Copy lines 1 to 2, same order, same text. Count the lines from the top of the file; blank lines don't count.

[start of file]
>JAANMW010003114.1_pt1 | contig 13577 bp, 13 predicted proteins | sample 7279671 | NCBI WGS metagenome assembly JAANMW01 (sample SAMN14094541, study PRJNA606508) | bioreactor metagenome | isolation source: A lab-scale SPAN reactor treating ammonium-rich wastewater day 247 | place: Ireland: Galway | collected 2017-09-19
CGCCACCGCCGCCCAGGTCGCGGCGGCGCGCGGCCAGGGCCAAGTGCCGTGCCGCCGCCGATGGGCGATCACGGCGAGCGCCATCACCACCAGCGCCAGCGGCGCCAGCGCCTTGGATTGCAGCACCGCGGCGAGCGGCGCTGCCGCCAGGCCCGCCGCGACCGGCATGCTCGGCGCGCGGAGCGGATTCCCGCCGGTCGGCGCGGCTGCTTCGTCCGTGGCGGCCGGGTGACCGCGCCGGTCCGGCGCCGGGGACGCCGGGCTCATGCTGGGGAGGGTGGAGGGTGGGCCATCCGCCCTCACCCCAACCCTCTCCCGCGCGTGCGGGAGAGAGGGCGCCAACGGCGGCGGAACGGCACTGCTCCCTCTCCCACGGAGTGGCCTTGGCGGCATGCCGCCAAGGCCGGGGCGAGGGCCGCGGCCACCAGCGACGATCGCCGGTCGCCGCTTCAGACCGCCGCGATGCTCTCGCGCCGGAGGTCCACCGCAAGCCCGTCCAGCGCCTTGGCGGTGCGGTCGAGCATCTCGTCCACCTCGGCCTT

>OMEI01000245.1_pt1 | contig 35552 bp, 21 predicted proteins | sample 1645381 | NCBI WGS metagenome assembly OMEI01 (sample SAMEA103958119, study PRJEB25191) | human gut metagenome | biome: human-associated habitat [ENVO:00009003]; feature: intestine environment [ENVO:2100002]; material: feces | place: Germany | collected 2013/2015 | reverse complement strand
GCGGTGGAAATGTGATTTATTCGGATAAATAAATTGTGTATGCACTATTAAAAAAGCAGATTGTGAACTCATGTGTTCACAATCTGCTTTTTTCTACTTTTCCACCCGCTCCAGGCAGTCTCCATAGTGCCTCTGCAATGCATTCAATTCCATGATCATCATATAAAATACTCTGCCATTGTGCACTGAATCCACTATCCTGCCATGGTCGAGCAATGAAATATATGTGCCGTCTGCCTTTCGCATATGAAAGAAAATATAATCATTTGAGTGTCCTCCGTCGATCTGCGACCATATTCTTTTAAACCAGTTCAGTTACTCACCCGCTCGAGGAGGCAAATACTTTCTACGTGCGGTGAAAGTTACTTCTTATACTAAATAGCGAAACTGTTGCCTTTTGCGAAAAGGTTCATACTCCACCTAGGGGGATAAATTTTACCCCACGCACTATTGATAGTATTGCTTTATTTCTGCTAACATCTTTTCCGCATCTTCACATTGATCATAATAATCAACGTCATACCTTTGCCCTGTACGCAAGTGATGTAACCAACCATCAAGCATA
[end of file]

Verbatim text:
>JAANMW010003114.1_pt1 | contig 13577 bp, 13 predicted proteins | sample 7279671 | NCBI WGS metagenome assembly JAANMW01 (sample SAMN14094541, study PRJNA606508) | bioreactor metagenome | isolation source: A lab-scale SPAN reactor treating ammonium-rich wastewater day 247 | place: Ireland: Galway | collected 2017-09-19
CGCCACCGCCGCCCAGGTCGCGGCGGCGCGCGGCCAGGGCCAAGTGCCGTGCCGCCGCCGATGGGCGATCACGGCGAGCGCCATCACCACCAGCGCCAGCGGCGCCAGCGCCTTGGATTGCAGCACCGCGGCGAGCGGCGCTGCCGCCAGGCCCGCCGCGACCGGCATGCTCGGCGCGCGGAGCGGATTCCCGCCGGTCGGCGCGGCTGCTTCGTCCGTGGCGGCCGGGTGACCGCGCCGGTCCGGCGCCGGGGACGCCGGGCTCATGCTGGGGAGGGTGGAGGGTGGGCCATCCGCCCTCACCCCAACCCTCTCCCGCGCGTGCGGGAGAGAGGGCGCCAACGGCGGCGGAACGGCACTGCTCCCTCTCCCACGGAGTGGCCTTGGCGGCATGCCGCCAAGGCCGGGGCGAGGGCCGCGGCCACCAGCGACGATCGCCGGTCGCCGCTTCAGACCGCCGCGATGCTCTCGCGCCGGAGGTCCACCGCAAGCCCGTCCAGCGCCTTGGCGGTGCGGTCGAGCATCTCGTCCACCTCGGCCTT